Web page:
Just about any boat should be able to point about 45 degrees off the apparent wind. However, that doesn't mean you are actually SAILING that close to the wind. For example, my O'day 35 has a shoal draft and a fixed 3 blade prop. If I try to point very high, the boat makes a lot of leeway and basically slides sideways. The shoal draft keel prevents my boat from sailing at high angles. About the best I can do is 50 degrees (tacking about 100 degrees).
A boat that I race on, an early 80's C&C 34 with a deep draft keel sails much closed to the wind. That boat can point at about 35 degrees apparent (about 45 degrees true) and actually sails that high.
I do not profess to be an expert, but things that affect how high you can sail are the keel, rudder, prop (less drag allows you to sail higher), sails, and hull shape.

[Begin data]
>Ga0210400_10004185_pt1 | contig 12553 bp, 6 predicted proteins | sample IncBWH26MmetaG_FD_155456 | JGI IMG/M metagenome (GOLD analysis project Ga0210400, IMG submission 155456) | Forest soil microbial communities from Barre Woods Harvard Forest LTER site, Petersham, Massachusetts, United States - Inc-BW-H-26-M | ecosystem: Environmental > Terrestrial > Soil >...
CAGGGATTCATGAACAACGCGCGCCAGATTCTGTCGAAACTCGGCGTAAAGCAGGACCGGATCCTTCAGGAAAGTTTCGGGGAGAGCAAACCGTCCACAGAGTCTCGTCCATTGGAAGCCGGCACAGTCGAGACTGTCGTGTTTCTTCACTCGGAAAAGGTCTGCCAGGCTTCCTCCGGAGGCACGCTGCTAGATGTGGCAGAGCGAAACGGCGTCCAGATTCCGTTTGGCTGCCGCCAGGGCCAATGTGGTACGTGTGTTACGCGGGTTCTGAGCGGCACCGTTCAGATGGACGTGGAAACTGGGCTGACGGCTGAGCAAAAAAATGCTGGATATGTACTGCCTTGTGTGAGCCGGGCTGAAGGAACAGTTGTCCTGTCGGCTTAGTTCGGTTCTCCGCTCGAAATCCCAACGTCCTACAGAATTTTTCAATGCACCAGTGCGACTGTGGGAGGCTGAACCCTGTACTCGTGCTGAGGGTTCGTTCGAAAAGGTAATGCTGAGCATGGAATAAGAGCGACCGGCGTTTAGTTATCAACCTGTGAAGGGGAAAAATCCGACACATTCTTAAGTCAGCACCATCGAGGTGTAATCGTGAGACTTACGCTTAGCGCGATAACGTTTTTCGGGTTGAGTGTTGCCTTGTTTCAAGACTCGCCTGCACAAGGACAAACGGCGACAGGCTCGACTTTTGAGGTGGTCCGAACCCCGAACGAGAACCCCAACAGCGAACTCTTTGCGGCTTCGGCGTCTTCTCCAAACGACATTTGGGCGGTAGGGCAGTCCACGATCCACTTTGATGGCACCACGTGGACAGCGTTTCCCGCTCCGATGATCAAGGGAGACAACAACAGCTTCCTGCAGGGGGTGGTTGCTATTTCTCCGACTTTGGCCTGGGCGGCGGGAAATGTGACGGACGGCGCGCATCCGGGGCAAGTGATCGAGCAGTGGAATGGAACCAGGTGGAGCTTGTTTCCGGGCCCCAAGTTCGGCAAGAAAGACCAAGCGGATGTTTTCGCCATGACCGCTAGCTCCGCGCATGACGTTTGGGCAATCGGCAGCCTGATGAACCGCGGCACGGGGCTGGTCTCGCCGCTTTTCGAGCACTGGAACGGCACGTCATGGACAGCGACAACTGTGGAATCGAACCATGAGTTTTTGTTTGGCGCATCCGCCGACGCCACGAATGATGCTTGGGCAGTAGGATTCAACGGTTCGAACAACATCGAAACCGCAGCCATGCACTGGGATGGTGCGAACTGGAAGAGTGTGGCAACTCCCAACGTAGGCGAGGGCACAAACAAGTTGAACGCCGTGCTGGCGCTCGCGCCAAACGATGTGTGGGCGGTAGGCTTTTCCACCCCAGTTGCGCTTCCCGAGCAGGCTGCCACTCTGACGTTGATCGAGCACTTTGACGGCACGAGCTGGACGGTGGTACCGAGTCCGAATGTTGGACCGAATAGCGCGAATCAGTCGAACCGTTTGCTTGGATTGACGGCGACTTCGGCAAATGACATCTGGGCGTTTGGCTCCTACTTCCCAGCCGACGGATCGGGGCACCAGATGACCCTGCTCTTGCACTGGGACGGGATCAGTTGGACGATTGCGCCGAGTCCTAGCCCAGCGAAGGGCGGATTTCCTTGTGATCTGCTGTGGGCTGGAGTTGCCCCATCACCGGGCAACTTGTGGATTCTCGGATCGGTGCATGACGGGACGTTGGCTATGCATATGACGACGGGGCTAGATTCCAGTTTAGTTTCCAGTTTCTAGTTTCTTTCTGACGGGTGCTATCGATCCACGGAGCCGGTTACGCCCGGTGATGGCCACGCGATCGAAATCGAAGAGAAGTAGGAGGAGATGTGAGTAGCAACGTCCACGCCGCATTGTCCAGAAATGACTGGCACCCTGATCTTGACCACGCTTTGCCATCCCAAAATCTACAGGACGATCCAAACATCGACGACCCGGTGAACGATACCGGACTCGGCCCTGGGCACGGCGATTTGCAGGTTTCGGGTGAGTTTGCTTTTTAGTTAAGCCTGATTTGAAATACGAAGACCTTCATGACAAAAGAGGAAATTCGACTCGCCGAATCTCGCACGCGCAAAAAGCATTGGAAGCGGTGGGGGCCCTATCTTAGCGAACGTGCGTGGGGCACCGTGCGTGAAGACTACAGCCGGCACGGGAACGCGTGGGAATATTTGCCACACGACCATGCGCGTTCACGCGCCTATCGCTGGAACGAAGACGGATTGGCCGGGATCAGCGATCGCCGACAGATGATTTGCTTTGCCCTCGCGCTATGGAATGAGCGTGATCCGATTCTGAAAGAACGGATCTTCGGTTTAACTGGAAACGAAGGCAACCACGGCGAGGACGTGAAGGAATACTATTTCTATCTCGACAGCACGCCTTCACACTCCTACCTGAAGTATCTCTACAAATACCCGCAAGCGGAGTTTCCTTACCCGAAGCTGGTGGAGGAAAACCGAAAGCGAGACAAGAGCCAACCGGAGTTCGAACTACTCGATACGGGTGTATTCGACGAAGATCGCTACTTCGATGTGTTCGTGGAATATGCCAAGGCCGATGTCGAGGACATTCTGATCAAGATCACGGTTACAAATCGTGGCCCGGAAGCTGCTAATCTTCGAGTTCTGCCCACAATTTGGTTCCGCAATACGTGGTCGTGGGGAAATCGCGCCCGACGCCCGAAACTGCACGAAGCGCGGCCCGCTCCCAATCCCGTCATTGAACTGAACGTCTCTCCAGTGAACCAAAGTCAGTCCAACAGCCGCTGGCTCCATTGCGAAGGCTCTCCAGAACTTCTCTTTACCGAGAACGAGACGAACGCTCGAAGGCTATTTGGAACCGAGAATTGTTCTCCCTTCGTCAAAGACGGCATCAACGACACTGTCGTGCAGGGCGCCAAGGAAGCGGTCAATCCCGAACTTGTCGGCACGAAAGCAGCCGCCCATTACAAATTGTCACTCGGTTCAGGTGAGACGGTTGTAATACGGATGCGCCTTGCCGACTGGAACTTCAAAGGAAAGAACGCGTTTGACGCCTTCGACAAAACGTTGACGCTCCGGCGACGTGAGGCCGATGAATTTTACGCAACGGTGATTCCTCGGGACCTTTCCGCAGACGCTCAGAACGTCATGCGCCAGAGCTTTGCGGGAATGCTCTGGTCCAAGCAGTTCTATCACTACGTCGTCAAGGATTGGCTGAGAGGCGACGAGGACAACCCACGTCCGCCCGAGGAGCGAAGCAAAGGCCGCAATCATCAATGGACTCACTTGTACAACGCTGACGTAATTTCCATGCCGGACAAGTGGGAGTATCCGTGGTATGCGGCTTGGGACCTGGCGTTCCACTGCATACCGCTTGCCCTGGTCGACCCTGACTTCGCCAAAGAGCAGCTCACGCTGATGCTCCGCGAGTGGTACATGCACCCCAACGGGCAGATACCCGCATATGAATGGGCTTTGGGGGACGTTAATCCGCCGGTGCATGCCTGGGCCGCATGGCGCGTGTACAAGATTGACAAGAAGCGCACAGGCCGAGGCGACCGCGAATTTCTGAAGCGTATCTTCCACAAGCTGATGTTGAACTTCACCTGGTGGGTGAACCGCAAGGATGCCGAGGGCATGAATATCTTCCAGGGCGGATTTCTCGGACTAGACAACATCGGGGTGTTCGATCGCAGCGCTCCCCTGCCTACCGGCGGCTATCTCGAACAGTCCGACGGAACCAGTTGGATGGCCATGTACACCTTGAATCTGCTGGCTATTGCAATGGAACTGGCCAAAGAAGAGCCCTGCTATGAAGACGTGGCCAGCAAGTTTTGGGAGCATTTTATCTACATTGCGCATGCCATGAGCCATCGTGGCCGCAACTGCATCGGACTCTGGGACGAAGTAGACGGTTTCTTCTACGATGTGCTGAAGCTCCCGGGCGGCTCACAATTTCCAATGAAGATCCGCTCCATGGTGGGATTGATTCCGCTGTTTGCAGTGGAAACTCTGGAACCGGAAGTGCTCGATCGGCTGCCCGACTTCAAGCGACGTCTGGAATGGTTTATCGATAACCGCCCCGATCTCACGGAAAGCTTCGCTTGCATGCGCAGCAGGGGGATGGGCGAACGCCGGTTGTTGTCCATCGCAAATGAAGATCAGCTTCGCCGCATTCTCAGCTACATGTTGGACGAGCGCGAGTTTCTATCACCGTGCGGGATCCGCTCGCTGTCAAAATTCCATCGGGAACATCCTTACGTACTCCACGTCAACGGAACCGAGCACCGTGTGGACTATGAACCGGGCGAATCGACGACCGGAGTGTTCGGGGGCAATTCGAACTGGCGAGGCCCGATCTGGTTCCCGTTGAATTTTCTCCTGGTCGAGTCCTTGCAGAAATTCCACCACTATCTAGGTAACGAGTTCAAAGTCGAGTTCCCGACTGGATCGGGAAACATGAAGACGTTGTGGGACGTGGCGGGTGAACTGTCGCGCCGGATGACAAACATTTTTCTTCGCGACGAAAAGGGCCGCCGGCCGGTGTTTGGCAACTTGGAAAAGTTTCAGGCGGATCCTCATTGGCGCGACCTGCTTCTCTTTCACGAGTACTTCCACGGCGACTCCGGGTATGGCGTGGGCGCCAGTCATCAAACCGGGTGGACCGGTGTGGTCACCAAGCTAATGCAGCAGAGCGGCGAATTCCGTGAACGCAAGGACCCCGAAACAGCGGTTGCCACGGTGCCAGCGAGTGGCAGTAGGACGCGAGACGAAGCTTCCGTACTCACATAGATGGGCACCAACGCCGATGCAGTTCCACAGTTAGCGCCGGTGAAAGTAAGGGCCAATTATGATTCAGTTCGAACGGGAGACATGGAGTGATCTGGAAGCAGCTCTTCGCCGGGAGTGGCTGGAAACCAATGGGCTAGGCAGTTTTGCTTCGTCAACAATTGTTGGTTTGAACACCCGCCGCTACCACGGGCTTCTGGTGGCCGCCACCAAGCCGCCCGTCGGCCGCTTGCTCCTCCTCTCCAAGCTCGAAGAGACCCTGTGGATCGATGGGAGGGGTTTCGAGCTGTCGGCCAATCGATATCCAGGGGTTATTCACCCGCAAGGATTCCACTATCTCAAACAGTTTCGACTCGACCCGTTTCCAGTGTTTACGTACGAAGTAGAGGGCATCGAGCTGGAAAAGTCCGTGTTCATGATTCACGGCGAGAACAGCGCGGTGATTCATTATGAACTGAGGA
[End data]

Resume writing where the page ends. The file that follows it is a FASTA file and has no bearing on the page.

If the bottom of your boat is foul with growth, your sails old and bagged out, and a traveler that doesn't work right, you are never going to be able to sail high.
Clean the bottom, make sure your foils are clean and in good condition, check your sails. When sailing as close to the wind as possible, make sure you trim the headsail in as tight as possible, and after the main sheet is as tight as possible, use the traveler to get the main up to center. That's about as good as your boat will do.
Day To Remember, 1986 O'day 35 For Sale
Deep Blue C, 2002 C&C 110 For Sail
Mt. Sinai, NY
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